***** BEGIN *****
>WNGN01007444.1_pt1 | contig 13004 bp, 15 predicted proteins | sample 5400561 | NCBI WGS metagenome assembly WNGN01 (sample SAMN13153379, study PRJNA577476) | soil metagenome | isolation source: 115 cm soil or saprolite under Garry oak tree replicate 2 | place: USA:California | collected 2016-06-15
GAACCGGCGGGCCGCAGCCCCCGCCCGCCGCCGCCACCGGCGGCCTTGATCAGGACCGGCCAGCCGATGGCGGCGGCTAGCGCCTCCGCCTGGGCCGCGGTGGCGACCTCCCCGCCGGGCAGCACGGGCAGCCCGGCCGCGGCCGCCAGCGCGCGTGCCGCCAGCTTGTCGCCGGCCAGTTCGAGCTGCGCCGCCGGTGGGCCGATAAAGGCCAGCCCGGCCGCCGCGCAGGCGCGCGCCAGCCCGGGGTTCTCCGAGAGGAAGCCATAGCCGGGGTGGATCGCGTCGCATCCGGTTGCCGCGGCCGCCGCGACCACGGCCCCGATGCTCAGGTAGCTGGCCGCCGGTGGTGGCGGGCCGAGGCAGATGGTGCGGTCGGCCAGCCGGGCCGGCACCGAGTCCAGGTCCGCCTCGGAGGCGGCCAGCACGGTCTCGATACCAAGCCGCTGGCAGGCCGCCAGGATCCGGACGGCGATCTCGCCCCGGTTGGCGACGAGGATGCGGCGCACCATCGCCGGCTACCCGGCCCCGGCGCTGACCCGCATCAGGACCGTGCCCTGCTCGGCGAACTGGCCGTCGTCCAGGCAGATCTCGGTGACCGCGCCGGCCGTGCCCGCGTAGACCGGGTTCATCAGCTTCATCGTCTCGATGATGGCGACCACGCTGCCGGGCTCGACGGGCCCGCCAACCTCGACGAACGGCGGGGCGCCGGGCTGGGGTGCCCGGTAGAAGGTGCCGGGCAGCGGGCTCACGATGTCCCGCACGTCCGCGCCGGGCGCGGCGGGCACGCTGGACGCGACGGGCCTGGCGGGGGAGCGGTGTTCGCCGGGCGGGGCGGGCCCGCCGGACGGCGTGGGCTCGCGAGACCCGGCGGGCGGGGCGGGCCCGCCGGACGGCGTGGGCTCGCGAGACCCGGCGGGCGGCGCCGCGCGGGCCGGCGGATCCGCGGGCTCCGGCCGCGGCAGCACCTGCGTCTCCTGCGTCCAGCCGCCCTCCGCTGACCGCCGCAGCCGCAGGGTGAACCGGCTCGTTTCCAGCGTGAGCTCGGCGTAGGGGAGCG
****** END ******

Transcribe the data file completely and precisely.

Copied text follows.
>WNGN01007444.1_pt1 | contig 13004 bp, 15 predicted proteins | sample 5400561 | NCBI WGS metagenome assembly WNGN01 (sample SAMN13153379, study PRJNA577476) | soil metagenome | isolation source: 115 cm soil or saprolite under Garry oak tree replicate 2 | place: USA:California | collected 2016-06-15
GAACCGGCGGGCCGCAGCCCCCGCCCGCCGCCGCCACCGGCGGCCTTGATCAGGACCGGCCAGCCGATGGCGGCGGCTAGCGCCTCCGCCTGGGCCGCGGTGGCGACCTCCCCGCCGGGCAGCACGGGCAGCCCGGCCGCGGCCGCCAGCGCGCGTGCCGCCAGCTTGTCGCCGGCCAGTTCGAGCTGCGCCGCCGGTGGGCCGATAAAGGCCAGCCCGGCCGCCGCGCAGGCGCGCGCCAGCCCGGGGTTCTCCGAGAGGAAGCCATAGCCGGGGTGGATCGCGTCGCATCCGGTTGCCGCGGCCGCCGCGACCACGGCCCCGATGCTCAGGTAGCTGGCCGCCGGTGGTGGCGGGCCGAGGCAGATGGTGCGGTCGGCCAGCCGGGCCGGCACCGAGTCCAGGTCCGCCTCGGAGGCGGCCAGCACGGTCTCGATACCAAGCCGCTGGCAGGCCGCCAGGATCCGGACGGCGATCTCGCCCCGGTTGGCGACGAGGATGCGGCGCACCATCGCCGGCTACCCGGCCCCGGCGCTGACCCGCATCAGGACCGTGCCCTGCTCGGCGAACTGGCCGTCGTCCAGGCAGATCTCGGTGACCGCGCCGGCCGTGCCCGCGTAGACCGGGTTCATCAGCTTCATCGTCTCGATGATGGCGACCACGCTGCCGGGCTCGACGGGCCCGCCAACCTCGACGAACGGCGGGGCGCCGGGCTGGGGTGCCCGGTAGAAGGTGCCGGGCAGCGGGCTCACGATGTCCCGCACGTCCGCGCCGGGCGCGGCGGGCACGCTGGACGCGACGGGCCTGGCGGGGGAGCGGTGTTCGCCGGGCGGGGCGGGCCCGCCGGACGGCGTGGGCTCGCGAGACCCGGCGGGCGGGGCGGGCCCGCCGGACGGCGTGGGCTCGCGAGACCCGGCGGGCGGCGCCGCGCGGGCCGGCGGATCCGCGGGCTCCGGCCGCGGCAGCACCTGCGTCTCCTGCGTCCAGCCGCCCTCCGCTGACCGCCGCAGCCGCAGGGTGAACCGGCTCGTTTCCAGCGTGAGCTCGGCGTAGGGGAGCG